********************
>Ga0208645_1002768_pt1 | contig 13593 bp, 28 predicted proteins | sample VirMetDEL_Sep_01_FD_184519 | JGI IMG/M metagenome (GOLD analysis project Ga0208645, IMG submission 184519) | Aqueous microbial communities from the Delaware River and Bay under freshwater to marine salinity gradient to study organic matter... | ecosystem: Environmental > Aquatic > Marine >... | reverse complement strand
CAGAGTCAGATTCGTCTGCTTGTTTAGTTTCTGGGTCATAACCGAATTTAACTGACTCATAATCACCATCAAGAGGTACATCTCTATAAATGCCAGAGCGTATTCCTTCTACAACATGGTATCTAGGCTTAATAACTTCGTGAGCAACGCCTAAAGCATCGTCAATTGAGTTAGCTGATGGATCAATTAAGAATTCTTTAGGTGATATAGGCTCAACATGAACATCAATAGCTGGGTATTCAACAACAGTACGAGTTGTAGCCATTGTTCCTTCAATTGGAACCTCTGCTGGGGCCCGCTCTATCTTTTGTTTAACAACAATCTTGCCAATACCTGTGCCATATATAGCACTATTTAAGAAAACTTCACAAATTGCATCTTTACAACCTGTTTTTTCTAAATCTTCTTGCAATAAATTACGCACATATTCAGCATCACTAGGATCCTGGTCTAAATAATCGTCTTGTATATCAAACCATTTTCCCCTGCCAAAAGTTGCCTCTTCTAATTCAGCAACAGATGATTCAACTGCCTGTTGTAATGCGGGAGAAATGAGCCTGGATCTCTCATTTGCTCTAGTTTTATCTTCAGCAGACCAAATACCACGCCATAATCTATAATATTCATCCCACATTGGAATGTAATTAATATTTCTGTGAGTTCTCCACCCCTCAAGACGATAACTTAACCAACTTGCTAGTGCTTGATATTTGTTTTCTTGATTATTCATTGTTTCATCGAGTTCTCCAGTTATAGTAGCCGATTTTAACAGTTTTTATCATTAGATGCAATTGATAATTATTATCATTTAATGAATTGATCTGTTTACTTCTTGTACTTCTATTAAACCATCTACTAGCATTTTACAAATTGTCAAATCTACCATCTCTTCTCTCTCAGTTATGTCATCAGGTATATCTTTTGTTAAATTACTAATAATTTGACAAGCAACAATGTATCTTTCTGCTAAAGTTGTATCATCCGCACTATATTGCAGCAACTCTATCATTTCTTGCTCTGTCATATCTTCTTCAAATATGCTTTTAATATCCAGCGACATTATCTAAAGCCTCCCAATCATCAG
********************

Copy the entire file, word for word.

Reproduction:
>Ga0208645_1002768_pt1 | contig 13593 bp, 28 predicted proteins | sample VirMetDEL_Sep_01_FD_184519 | JGI IMG/M metagenome (GOLD analysis project Ga0208645, IMG submission 184519) | Aqueous microbial communities from the Delaware River and Bay under freshwater to marine salinity gradient to study organic matter... | ecosystem: Environmental > Aquatic > Marine >... | reverse complement strand
CAGAGTCAGATTCGTCTGCTTGTTTAGTTTCTGGGTCATAACCGAATTTAACTGACTCATAATCACCATCAAGAGGTACATCTCTATAAATGCCAGAGCGTATTCCTTCTACAACATGGTATCTAGGCTTAATAACTTCGTGAGCAACGCCTAAAGCATCGTCAATTGAGTTAGCTGATGGATCAATTAAGAATTCTTTAGGTGATATAGGCTCAACATGAACATCAATAGCTGGGTATTCAACAACAGTACGAGTTGTAGCCATTGTTCCTTCAATTGGAACCTCTGCTGGGGCCCGCTCTATCTTTTGTTTAACAACAATCTTGCCAATACCTGTGCCATATATAGCACTATTTAAGAAAACTTCACAAATTGCATCTTTACAACCTGTTTTTTCTAAATCTTCTTGCAATAAATTACGCACATATTCAGCATCACTAGGATCCTGGTCTAAATAATCGTCTTGTATATCAAACCATTTTCCCCTGCCAAAAGTTGCCTCTTCTAATTCAGCAACAGATGATTCAACTGCCTGTTGTAATGCGGGAGAAATGAGCCTGGATCTCTCATTTGCTCTAGTTTTATCTTCAGCAGACCAAATACCACGCCATAATCTATAATATTCATCCCACATTGGAATGTAATTAATATTTCTGTGAGTTCTCCACCCCTCAAGACGATAACTTAACCAACTTGCTAGTGCTTGATATTTGTTTTCTTGATTATTCATTGTTTCATCGAGTTCTCCAGTTATAGTAGCCGATTTTAACAGTTTTTATCATTAGATGCAATTGATAATTATTATCATTTAATGAATTGATCTGTTTACTTCTTGTACTTCTATTAAACCATCTACTAGCATTTTACAAATTGTCAAATCTACCATCTCTTCTCTCTCAGTTATGTCATCAGGTATATCTTTTGTTAAATTACTAATAATTTGACAAGCAACAATGTATCTTTCTGCTAAAGTTGTATCATCCGCACTATATTGCAGCAACTCTATCATTTCTTGCTCTGTCATATCTTCTTCAAATATGCTTTTAATATCCAGCGACATTATCTAAAGCCTCCCAATCATCAG